Fig. 5.

Astrocytic Necl2-increased tripartite synapse formation in vitro. (A,B) Representative IF images using the anti-GFP monoclonal antibody and TEM. WT neurons precultured for 10 days, followed by co-culture with GFP-Mem-astrocytes (A) or GFP-Necl2-astrocytes (B) for an additional 14 days. Left images show IF images; center images show TEM images of a synapse; right images show TEM images of an axon shaft. The length of axons and dendrites in contact per 100 µm2 of PAP are shown in the bar graphs. Ax, axon shaft; PAP, perisynaptic astrocyte process; Pre, presynapse; Post, postsynapse. Images are representative of three independent experiments.

Astrocytic Necl2 and axonal Necl3 promote an increase in functional synapse number in vitro

Astrocytes release many substances that increase synapse number and size (Nishida and Okabe, 2007; Ullian et al., 2001). Therefore, we next evaluated synaptic properties of neurons co-cultured with astrocytes using the whole-cell patch-clamp technique. Frequencies of miniature excitatory postsynaptic current (mEPSCs) were unaltered by co-culture of WT neurons with GFP-Mem-astrocytes (Fig. 6A-D). However, the co-culture of WT neurons with GFP-Necl2-astrocytes increased mEPSC frequency. The increase in mEPSC frequency may reflect an increase in the number of AMPA receptor and/or glutamate release sites, but the co-culture of WT neurons with GFP-Mem- or GFP-Necl2-astrocytes did not affect mEPSC amplitude. These results suggest that the co-culture of WT neurons with GFP-Necl2-astrocytes increases sites of glutamate release from presynaptic axon terminals. To confirm this effect, we next counted the number of synapses along dendrites in neurons co-cultured with astrocytes. The co-culture of WT neurons with GFP-Mem-astrocytes increased the number of synapses with the VGLUT1 and neurabin II signals, and the co-culture of WT neurons with GFP-Necl2-astrocytes further enhanced this number (Fig. 6E,F). Collectively, these results suggest that astrocytic Necl2 at least partly increases the number of functional excitatory synapses presumably by its trans-interaction with axonal Necl3.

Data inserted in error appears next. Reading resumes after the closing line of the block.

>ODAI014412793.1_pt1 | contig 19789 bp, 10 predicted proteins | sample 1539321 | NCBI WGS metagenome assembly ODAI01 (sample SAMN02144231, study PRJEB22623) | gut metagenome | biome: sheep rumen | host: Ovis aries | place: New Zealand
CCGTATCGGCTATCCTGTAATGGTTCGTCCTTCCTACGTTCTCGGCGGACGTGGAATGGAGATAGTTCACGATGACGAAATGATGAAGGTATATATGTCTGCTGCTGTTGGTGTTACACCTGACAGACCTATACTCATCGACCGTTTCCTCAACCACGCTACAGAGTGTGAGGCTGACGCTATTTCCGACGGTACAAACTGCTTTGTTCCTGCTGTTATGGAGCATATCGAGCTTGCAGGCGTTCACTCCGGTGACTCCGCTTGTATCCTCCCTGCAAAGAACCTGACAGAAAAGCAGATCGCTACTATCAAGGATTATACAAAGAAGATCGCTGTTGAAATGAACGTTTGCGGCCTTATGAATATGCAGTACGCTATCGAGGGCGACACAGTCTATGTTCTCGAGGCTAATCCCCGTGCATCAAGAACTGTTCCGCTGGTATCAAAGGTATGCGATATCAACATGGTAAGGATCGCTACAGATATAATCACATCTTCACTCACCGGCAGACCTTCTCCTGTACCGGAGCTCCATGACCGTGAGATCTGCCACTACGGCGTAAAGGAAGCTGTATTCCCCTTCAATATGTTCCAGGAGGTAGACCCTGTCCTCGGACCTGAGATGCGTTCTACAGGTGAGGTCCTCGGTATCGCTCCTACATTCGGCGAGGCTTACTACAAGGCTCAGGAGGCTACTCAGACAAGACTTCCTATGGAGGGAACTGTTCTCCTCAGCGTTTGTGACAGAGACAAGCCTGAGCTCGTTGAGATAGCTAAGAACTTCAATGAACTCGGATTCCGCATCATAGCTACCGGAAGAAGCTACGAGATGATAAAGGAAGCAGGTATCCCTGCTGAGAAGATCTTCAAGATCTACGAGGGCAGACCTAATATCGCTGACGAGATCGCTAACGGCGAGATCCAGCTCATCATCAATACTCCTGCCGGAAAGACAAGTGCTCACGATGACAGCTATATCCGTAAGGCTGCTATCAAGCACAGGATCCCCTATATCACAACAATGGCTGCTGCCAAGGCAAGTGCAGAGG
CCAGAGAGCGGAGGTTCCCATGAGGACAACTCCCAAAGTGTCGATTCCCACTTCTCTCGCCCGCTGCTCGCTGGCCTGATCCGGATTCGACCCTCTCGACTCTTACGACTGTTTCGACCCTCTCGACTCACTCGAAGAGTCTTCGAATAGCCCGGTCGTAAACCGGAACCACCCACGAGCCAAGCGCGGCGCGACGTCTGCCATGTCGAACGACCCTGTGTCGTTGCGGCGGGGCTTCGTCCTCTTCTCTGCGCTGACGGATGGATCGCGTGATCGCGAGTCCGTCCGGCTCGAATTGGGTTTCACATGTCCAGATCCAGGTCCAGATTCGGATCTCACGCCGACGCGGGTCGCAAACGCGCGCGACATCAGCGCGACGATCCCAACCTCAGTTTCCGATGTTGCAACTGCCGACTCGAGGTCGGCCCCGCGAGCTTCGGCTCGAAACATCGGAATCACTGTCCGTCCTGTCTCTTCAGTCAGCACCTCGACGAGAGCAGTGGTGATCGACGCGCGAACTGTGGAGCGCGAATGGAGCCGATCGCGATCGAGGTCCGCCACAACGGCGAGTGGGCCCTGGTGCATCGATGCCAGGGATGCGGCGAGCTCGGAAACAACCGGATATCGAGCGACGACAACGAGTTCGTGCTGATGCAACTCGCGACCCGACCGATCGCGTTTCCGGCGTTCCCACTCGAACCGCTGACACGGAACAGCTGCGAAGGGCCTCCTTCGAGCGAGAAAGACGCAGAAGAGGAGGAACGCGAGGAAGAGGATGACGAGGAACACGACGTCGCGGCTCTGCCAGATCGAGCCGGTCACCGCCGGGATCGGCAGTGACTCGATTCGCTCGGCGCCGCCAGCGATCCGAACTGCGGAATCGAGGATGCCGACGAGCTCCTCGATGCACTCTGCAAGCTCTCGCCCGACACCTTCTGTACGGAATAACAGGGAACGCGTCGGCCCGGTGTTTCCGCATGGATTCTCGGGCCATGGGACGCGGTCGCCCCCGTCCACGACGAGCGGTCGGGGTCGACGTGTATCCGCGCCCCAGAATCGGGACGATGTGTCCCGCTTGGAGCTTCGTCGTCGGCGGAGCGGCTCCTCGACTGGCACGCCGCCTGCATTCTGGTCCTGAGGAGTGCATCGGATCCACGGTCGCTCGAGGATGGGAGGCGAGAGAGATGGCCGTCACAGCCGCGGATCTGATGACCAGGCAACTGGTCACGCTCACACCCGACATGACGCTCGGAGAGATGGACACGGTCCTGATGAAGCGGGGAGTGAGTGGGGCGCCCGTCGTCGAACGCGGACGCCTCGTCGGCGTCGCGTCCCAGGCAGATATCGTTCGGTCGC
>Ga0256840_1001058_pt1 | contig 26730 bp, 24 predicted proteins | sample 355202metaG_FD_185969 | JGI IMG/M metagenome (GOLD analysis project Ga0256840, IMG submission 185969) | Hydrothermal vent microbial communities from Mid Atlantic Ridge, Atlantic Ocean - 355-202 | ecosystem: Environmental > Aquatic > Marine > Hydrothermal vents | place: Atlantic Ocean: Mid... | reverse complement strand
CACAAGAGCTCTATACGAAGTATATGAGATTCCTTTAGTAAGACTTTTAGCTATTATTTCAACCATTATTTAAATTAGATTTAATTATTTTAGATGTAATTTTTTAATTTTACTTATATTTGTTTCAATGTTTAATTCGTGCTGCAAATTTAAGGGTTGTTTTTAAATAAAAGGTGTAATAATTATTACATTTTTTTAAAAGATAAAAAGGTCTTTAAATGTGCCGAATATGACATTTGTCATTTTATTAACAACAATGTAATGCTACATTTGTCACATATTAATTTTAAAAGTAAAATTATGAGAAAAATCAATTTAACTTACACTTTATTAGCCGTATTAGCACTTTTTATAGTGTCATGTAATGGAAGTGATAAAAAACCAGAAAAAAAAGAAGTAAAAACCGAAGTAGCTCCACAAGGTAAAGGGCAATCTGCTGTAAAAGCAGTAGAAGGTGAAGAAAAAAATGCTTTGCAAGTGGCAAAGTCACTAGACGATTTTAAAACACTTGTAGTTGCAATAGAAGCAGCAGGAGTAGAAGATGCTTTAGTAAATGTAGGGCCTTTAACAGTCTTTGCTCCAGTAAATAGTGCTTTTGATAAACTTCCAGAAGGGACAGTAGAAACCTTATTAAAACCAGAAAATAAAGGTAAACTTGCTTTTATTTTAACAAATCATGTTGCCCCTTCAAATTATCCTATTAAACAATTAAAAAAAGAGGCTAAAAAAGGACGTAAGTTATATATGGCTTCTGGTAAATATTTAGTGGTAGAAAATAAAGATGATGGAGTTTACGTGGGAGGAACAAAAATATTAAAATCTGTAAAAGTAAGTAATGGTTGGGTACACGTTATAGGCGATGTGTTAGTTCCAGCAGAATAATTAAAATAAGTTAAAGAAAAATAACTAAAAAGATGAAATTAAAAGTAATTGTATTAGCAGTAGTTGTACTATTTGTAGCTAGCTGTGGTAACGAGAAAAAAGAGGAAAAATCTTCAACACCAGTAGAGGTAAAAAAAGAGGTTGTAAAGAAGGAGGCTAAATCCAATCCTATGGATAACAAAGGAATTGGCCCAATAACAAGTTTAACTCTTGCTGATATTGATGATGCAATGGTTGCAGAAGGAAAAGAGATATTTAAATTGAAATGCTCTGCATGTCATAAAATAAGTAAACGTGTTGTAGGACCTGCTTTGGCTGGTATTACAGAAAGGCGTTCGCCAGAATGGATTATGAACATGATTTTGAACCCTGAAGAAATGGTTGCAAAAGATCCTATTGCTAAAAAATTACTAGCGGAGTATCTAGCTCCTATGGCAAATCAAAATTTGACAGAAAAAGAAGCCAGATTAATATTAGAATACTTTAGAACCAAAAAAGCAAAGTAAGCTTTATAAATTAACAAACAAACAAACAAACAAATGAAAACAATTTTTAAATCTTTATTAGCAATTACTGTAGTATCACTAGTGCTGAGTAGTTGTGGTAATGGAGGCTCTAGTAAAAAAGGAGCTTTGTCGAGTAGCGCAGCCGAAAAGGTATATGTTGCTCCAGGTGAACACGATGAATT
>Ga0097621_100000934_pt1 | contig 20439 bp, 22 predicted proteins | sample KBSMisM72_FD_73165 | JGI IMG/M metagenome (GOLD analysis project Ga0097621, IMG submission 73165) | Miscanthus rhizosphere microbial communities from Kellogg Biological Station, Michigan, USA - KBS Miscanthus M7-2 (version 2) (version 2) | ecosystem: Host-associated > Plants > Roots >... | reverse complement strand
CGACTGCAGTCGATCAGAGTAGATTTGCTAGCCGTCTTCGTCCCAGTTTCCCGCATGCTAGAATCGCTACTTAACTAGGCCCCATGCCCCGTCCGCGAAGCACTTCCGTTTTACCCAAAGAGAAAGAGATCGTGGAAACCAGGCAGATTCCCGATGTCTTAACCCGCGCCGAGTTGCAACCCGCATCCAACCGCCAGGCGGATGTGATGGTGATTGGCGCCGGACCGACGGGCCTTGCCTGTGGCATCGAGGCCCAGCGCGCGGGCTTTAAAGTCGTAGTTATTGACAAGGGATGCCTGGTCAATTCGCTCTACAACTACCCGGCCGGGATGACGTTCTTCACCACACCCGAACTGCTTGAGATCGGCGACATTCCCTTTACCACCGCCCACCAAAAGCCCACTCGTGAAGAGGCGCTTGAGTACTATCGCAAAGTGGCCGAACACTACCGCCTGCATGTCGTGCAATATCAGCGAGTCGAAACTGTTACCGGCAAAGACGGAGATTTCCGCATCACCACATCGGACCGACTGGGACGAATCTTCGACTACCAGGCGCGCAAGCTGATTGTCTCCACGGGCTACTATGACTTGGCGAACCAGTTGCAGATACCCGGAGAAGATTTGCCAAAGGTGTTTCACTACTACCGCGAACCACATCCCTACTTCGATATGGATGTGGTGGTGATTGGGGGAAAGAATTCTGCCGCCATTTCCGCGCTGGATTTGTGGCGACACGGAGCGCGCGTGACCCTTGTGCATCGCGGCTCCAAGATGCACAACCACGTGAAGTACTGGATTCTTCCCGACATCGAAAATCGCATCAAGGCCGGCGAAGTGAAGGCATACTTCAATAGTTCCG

Fig. 6.

Astrocytic Necl2- and axonal Necl3-increased functional synapse number in vitro. (A-D) Basic electrophysiological properties of synaptic transmission. WT neurons cultured alone for 24 days or precultured for 10 days, followed by co-culture with GFP-Mem- or GFP-Necl2-astrocytes for an additional 14 days. (A,C) Sample traces of mEPSCs recorded from these cultured neurons. (B,D) mEPSC inter-event intervals and amplitude. Left panel shows averaged inter-event intervals and amplitude; right panel shows cumulative probability of inter-event intervals and amplitude of mEPSCs. *P<0.05 (Kolmogorov–Smirnov test). (E,F) Synapse number. (E) Representative IF images using antibodies indicated in respective panels. WT neurons cultured alone for 24 days or precultured for 10 days, followed by co-culture with GFP-Mem- or GFP-Necl2-astrocytes for an additional 14 days. Yellow arrowheads indicate the puncta with the VGLUT1 and neurabin II signal. (F) Number of the VGLUT1 and neurabin II double-immunolabeled puncta along a dendritic segment in E. *P<0.05, **P<0.01 (one-way ANOVA, followed by Tukey-Kramer honestly significant difference post-hoc test). Data are mean±s.e.m. Images are representative of three independent experiments.

Fig. 6.